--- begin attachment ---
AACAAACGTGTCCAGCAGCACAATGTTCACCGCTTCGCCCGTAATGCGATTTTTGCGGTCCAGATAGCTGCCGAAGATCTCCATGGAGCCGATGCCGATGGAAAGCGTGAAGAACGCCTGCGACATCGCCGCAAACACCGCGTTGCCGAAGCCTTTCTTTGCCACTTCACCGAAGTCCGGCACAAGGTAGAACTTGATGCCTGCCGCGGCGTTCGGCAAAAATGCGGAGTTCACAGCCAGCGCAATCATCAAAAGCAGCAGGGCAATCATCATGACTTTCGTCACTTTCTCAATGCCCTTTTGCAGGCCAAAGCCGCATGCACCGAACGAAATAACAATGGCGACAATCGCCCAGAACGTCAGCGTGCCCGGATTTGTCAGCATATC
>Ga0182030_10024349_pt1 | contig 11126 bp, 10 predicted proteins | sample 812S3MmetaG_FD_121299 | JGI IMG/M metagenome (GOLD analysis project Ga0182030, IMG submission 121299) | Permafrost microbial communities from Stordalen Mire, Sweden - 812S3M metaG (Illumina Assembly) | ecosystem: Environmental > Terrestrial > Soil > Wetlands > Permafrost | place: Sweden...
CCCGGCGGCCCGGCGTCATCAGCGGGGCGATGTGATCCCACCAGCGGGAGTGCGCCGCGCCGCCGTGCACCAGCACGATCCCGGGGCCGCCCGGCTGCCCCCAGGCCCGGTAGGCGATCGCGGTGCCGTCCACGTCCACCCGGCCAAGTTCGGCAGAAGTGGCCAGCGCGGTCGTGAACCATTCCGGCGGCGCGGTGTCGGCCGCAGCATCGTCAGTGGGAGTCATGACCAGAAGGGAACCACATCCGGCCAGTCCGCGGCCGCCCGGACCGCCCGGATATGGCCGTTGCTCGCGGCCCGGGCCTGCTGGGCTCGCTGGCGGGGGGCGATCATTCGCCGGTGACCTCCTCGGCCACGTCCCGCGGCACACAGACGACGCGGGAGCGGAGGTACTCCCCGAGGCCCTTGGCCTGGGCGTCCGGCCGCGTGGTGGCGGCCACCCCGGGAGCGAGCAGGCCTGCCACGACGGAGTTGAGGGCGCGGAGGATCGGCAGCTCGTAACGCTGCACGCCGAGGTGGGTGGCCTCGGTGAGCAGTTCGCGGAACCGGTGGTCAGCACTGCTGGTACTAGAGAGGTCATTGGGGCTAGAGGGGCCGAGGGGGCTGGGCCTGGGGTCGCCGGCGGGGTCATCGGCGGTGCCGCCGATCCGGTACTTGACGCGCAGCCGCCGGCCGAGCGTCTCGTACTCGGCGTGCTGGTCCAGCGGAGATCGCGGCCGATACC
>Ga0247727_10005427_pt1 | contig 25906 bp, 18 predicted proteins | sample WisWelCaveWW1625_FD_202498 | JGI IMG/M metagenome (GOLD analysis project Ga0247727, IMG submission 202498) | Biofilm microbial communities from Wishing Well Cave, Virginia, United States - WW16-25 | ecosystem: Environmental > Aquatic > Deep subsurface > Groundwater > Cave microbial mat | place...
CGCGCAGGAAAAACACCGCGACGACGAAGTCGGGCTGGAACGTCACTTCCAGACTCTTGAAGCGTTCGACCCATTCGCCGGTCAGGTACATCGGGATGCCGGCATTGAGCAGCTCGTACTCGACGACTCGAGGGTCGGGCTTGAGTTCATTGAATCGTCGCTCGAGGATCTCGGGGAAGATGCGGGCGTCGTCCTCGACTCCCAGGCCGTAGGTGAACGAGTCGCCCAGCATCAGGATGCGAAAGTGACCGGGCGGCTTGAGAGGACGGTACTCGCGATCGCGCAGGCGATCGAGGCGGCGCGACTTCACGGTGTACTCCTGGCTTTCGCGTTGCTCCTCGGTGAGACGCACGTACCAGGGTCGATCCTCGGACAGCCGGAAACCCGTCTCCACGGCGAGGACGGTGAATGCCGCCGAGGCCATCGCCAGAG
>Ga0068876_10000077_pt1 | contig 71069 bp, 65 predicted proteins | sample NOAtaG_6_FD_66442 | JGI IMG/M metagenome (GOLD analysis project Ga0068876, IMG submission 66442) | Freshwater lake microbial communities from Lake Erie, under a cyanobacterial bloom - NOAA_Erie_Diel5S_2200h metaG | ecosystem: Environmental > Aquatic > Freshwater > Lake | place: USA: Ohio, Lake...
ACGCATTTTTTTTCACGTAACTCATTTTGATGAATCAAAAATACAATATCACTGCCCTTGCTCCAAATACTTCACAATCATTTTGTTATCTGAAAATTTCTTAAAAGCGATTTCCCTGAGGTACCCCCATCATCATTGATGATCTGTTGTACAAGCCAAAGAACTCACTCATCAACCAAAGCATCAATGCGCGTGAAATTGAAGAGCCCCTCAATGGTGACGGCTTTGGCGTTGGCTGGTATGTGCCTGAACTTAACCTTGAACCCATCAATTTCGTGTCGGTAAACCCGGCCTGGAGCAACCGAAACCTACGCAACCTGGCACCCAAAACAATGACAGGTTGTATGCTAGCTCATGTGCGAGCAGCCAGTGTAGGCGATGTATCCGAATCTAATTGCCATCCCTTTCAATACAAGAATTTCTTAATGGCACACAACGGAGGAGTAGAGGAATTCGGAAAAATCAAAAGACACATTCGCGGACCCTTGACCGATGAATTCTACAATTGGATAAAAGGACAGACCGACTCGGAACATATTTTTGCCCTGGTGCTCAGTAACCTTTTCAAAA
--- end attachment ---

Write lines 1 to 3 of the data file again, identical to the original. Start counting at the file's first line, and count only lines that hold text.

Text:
AACAAACGTGTCCAGCAGCACAATGTTCACCGCTTCGCCCGTAATGCGATTTTTGCGGTCCAGATAGCTGCCGAAGATCTCCATGGAGCCGATGCCGATGGAAAGCGTGAAGAACGCCTGCGACATCGCCGCAAACACCGCGTTGCCGAAGCCTTTCTTTGCCACTTCACCGAAGTCCGGCACAAGGTAGAACTTGATGCCTGCCGCGGCGTTCGGCAAAAATGCGGAGTTCACAGCCAGCGCAATCATCAAAAGCAGCAGGGCAATCATCATGACTTTCGTCACTTTCTCAATGCCCTTTTGCAGGCCAAAGCCGCATGCACCGAACGAAATAACAATGGCGACAATCGCCCAGAACGTCAGCGTGCCCGGATTTGTCAGCATATC
>Ga0182030_10024349_pt1 | contig 11126 bp, 10 predicted proteins | sample 812S3MmetaG_FD_121299 | JGI IMG/M metagenome (GOLD analysis project Ga0182030, IMG submission 121299) | Permafrost microbial communities from Stordalen Mire, Sweden - 812S3M metaG (Illumina Assembly) | ecosystem: Environmental > Terrestrial > Soil > Wetlands > Permafrost | place: Sweden...
CCCGGCGGCCCGGCGTCATCAGCGGGGCGATGTGATCCCACCAGCGGGAGTGCGCCGCGCCGCCGTGCACCAGCACGATCCCGGGGCCGCCCGGCTGCCCCCAGGCCCGGTAGGCGATCGCGGTGCCGTCCACGTCCACCCGGCCAAGTTCGGCAGAAGTGGCCAGCGCGGTCGTGAACCATTCCGGCGGCGCGGTGTCGGCCGCAGCATCGTCAGTGGGAGTCATGACCAGAAGGGAACCACATCCGGCCAGTCCGCGGCCGCCCGGACCGCCCGGATATGGCCGTTGCTCGCGGCCCGGGCCTGCTGGGCTCGCTGGCGGGGGGCGATCATTCGCCGGTGACCTCCTCGGCCACGTCCCGCGGCACACAGACGACGCGGGAGCGGAGGTACTCCCCGAGGCCCTTGGCCTGGGCGTCCGGCCGCGTGGTGGCGGCCACCCCGGGAGCGAGCAGGCCTGCCACGACGGAGTTGAGGGCGCGGAGGATCGGCAGCTCGTAACGCTGCACGCCGAGGTGGGTGGCCTCGGTGAGCAGTTCGCGGAACCGGTGGTCAGCACTGCTGGTACTAGAGAGGTCATTGGGGCTAGAGGGGCCGAGGGGGCTGGGCCTGGGGTCGCCGGCGGGGTCATCGGCGGTGCCGCCGATCCGGTACTTGACGCGCAGCCGCCGGCCGAGCGTCTCGTACTCGGCGTGCTGGTCCAGCGGAGATCGCGGCCGATACC